It might be fun these wintry days to look at two similar but yet very different games and compare them with an obvious emphasis on where they differ. Cricket and Baseball — it’s the similarities that make the differences so interesting.

You win both games by scoring more runs than your opponent. (Duh.) The total number of runs scored in an average baseball game is, say, about 8, and the winning margin is proportionately slender. A major cricket match (game) ended in Australia recently with about 1350 runs scored between the two sides and the winning margin — we poms were crushed — was around 150. How can this be?

Well, to start, a cricket match at the top level takes five days, not three hours. That difference in time is ameliorated slightly by each day’s play not starting till 11:00 am, ending at 6:30, and in between there’s an hour break for lunch, and later, 30 minutes for tea. Additionally, a bench player serves drinks on the field during the morning and afternoon sessions — we colonials, you know, so civilized. Still, that can’t account for the huge difference. What does is what constitutes a run.

There are not four bases to advance through. To score a run, the batter must put the ball in play and run to where the bowler (pitcher) delivered the ball. Simultaneously, a second batter who’s been waiting by the other wicket (the pitcher’s mound) must run to where the original batter was. They cross midwicket. All this must be completed before any fielder can return the ball to either of the wickets ahead of a batter. So that’s a run. Got it?

But how can one game accumulate 1300 runs? Here’s how:

There are no foul lines. The wickets are located in the middle of the ground, the batted ball is in play over a 360 degree arc, and the boundaries are, say, 150 feet distant all round. What’s more, a home run scores six, and ground ball to the boundary scores four.

Still, each batter gets only two outs over the five days, so for each team over that time frame there are a total of 20 outs. How can they possibly then accumulate such huge run totals. Can you guess?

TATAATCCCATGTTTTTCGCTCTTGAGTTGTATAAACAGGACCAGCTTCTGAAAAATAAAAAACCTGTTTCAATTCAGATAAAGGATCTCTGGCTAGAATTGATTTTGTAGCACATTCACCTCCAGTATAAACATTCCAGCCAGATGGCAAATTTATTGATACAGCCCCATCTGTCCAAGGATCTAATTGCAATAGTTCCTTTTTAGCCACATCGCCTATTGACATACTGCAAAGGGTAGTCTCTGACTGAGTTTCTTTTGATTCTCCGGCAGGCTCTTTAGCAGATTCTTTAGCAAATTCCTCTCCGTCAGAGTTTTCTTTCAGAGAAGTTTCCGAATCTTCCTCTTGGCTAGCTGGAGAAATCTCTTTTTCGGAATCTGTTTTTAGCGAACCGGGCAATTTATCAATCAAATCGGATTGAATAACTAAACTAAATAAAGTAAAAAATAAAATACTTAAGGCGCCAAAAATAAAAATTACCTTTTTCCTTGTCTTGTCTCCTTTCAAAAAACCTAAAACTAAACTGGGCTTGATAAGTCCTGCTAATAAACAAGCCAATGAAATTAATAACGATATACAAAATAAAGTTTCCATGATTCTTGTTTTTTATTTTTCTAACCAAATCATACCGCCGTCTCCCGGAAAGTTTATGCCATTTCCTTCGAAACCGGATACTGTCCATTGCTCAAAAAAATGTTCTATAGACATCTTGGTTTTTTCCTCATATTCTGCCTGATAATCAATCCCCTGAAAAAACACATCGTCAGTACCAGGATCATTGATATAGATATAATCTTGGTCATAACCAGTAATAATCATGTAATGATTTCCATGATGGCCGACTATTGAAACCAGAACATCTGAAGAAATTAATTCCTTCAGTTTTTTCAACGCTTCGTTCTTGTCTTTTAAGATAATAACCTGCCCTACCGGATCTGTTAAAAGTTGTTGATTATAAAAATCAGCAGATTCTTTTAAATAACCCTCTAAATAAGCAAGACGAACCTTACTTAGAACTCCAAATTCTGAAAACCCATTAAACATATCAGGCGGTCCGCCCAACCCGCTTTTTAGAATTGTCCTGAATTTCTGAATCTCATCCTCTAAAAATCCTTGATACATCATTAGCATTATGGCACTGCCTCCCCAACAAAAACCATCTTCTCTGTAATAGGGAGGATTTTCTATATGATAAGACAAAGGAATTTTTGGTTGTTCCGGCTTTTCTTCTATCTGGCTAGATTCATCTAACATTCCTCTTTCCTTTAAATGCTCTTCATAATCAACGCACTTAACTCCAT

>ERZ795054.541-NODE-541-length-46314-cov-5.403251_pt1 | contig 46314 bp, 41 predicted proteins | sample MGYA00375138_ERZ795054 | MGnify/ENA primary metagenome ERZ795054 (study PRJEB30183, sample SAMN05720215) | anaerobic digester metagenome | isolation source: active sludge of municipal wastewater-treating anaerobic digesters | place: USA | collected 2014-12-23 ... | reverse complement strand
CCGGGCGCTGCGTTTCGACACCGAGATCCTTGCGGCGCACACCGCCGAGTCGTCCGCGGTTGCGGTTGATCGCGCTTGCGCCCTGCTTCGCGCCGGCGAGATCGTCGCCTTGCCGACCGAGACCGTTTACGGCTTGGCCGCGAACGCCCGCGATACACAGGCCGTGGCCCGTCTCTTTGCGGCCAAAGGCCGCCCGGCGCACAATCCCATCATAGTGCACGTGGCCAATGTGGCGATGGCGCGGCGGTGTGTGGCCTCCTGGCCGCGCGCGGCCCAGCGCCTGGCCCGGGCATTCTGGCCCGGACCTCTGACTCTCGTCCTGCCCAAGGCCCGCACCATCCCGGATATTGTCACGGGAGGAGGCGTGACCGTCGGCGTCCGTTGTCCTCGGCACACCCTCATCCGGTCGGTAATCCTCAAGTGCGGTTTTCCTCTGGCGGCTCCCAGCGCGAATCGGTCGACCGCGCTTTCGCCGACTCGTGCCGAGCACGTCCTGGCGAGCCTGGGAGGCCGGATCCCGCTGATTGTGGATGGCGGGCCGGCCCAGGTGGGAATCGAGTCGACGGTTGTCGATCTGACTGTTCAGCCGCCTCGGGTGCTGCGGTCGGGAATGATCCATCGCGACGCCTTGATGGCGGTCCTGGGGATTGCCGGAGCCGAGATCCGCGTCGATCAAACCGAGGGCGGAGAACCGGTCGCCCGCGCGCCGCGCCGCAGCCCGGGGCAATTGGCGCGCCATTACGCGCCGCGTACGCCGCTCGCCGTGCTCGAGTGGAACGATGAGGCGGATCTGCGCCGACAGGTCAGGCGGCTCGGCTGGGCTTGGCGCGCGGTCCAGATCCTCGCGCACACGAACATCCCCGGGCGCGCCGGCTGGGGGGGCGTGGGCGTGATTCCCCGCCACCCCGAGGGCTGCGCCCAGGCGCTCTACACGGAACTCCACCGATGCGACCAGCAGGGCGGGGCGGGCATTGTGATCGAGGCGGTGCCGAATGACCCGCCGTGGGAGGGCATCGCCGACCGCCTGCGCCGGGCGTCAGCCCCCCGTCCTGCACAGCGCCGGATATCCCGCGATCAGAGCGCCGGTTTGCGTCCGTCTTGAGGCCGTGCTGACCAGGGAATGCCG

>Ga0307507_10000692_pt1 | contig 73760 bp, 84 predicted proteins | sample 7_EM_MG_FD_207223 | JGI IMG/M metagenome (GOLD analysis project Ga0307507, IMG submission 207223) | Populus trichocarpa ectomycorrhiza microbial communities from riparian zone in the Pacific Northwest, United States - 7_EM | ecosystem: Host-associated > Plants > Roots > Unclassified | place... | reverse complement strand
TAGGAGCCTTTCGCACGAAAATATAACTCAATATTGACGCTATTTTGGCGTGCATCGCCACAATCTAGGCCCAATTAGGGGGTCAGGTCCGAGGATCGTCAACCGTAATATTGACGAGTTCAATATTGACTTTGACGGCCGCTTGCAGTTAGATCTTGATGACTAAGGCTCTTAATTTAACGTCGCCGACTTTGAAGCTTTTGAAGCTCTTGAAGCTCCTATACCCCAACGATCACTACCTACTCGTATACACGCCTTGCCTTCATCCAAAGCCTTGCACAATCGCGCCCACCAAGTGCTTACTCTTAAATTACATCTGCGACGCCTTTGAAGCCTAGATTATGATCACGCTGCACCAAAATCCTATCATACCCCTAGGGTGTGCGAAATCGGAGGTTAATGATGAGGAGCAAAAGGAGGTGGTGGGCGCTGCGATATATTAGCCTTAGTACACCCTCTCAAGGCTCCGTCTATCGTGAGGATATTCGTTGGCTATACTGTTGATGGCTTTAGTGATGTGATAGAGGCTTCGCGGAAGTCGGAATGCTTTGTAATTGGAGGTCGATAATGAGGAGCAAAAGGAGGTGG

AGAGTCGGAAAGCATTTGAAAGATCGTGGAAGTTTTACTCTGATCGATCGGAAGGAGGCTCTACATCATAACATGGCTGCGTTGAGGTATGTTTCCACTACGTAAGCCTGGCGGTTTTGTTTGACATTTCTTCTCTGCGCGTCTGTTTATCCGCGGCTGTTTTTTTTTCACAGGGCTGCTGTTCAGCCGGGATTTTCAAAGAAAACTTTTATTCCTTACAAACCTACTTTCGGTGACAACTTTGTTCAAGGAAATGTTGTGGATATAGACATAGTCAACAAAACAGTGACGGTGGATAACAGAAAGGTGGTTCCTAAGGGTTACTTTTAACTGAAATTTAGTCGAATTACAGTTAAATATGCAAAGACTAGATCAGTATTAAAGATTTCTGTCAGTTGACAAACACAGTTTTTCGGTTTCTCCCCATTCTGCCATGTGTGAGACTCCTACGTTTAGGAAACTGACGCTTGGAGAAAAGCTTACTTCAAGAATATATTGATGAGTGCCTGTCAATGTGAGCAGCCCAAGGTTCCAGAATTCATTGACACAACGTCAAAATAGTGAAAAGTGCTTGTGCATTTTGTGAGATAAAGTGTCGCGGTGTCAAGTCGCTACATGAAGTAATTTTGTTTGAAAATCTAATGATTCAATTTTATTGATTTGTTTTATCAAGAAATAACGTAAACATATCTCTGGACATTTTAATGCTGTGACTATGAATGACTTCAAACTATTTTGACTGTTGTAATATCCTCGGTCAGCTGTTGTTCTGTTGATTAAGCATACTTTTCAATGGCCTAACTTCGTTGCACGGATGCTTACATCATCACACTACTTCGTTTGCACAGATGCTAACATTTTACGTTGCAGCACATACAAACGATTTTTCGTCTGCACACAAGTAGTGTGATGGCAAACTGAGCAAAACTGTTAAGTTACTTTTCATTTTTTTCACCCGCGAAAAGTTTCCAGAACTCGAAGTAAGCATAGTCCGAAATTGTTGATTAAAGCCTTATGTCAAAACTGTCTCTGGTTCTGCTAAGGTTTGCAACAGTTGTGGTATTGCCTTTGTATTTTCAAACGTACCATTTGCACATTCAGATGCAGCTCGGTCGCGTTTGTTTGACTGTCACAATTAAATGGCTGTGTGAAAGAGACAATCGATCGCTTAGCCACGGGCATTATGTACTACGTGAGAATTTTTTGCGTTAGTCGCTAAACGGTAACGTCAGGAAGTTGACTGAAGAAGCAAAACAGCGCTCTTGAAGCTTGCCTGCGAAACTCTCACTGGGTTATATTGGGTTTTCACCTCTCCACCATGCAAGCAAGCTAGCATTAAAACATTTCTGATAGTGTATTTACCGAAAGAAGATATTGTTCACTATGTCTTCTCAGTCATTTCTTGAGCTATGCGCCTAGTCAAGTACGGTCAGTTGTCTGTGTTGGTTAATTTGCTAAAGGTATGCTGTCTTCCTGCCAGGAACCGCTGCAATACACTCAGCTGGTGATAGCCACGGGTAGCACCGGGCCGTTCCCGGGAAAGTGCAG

Kudos if you did, it’s brutally simple, albeit sacrilegious to the average baseball fan. YOU DON’T HAVE TO RUN OUT A GROUND BALL IF YOU CHOOSE NOT TO. Hit a ground ball straight to cover point (shortstop), for example, and what in baseball would be a routine out from Andrelton’s arm becomes just a loud NO to your partner at the other end who you wave dismissively back. THIS CAN GO ON ALL DAY.

Some batters have been known to be still not out when play resumes the next morning, though, thankfully, this is rare. In doing so they can, individually, with that one at bat, score 100 runs or more during that time. More common are 40 or 50 run individual at bats over two or three hours. By the way, you can swing and miss as often as you like, as long as the ball doesn’t hit the wicket after it’s passed you. There is no count, and no foul balls, and no umpire behind the batter. He’s down at the bowler’s end, 66 feet away, staring down at you, and there’s another one around 3rd base if you move him well into what we would think of as foul ground.

To help keep the run total within reason, here’s how a batter gets out:

• As in baseball, a fly ball being caught. This includes a foul tip.
• The batter swings and misses and the ball strikes the wicket (three sticks) immediately behind him. He’s been bowled out.
• He misses the pitch, it hits him on his padded leg in such a position that an umpire at the bowler’s end peers in and decrees it would have hit the wicket behind him had it not. This is the immortal LBW dismissal — Leg Before Wicket..ha!
• Run Out. One of the two batters in an attempted run fails to get to the other end before a fielder has returned the ball there — very baseball-like. And just like our game, with a runner trying for a double or triple, a batter can turn round and go back, and back again, trying to score two or three runs. There’s more or less the same risk/reward situation as in baseball. But remember: this is one of his only two precious outs in five days he’s risking, and there are two batters running, so when a run is attempted both are at risk — there are always two batters on the pitch at any one time, one facing the next ball (pitch), the other waiting by the bowler to see if a run may be on. Clear as mud?

There are now very abbreviated forms of cricket contests, man-made for the TV market — one-day internationals as opposed to five-day test matches. These games have just 40 overs: 240 pitches to each team, highest total wins with each batter getting just one at bat. So the run totals in these games would be less. But the same principles apply. You don’t have to run out a ground ball if you don’t want to.

Give me another one!

Next time, I’ll write about the difference between a pitcher and a bowler. In both games, a “fastball” is delivered at, say, around 90 mph. But the bowler in cricket is not allowed to bend his arm during any part of the delivery process: he must dispatch the ball stiff-armed. So how does he get it up to 90? Coming soon…